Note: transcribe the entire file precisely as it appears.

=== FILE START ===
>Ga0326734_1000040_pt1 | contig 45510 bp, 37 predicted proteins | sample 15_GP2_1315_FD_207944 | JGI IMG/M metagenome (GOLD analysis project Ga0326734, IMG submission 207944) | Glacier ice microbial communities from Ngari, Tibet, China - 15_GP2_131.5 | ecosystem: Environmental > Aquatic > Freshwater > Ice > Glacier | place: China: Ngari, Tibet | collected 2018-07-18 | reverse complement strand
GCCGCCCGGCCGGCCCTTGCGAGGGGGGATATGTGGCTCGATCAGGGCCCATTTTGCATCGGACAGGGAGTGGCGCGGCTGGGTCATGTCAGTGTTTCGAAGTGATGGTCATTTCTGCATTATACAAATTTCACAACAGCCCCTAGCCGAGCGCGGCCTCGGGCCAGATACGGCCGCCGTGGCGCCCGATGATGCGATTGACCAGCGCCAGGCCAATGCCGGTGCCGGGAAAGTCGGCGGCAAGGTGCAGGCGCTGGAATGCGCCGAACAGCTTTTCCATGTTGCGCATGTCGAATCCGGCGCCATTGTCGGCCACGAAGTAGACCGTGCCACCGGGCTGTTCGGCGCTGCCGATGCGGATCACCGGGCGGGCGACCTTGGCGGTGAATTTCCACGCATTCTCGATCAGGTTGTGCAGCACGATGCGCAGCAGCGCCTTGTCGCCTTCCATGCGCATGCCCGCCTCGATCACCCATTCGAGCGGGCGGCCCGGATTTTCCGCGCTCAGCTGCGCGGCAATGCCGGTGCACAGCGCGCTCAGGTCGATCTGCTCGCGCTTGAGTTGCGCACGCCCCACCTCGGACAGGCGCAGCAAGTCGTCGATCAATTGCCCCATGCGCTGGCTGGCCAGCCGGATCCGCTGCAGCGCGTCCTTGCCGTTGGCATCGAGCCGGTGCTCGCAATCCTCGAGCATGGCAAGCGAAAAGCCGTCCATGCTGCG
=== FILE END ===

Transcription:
>Ga0326734_1000040_pt1 | contig 45510 bp, 37 predicted proteins | sample 15_GP2_1315_FD_207944 | JGI IMG/M metagenome (GOLD analysis project Ga0326734, IMG submission 207944) | Glacier ice microbial communities from Ngari, Tibet, China - 15_GP2_131.5 | ecosystem: Environmental > Aquatic > Freshwater > Ice > Glacier | place: China: Ngari, Tibet | collected 2018-07-18 | reverse complement strand
GCCGCCCGGCCGGCCCTTGCGAGGGGGGATATGTGGCTCGATCAGGGCCCATTTTGCATCGGACAGGGAGTGGCGCGGCTGGGTCATGTCAGTGTTTCGAAGTGATGGTCATTTCTGCATTATACAAATTTCACAACAGCCCCTAGCCGAGCGCGGCCTCGGGCCAGATACGGCCGCCGTGGCGCCCGATGATGCGATTGACCAGCGCCAGGCCAATGCCGGTGCCGGGAAAGTCGGCGGCAAGGTGCAGGCGCTGGAATGCGCCGAACAGCTTTTCCATGTTGCGCATGTCGAATCCGGCGCCATTGTCGGCCACGAAGTAGACCGTGCCACCGGGCTGTTCGGCGCTGCCGATGCGGATCACCGGGCGGGCGACCTTGGCGGTGAATTTCCACGCATTCTCGATCAGGTTGTGCAGCACGATGCGCAGCAGCGCCTTGTCGCCTTCCATGCGCATGCCCGCCTCGATCACCCATTCGAGCGGGCGGCCCGGATTTTCCGCGCTCAGCTGCGCGGCAATGCCGGTGCACAGCGCGCTCAGGTCGATCTGCTCGCGCTTGAGTTGCGCACGCCCCACCTCGGACAGGCGCAGCAAGTCGTCGATCAATTGCCCCATGCGCTGGCTGGCCAGCCGGATCCGCTGCAGCGCGTCCTTGCCGTTGGCATCGAGCCGGTGCTCGCAATCCTCGAGCATGGCAAGCGAAAAGCCGTCCATGCTGCG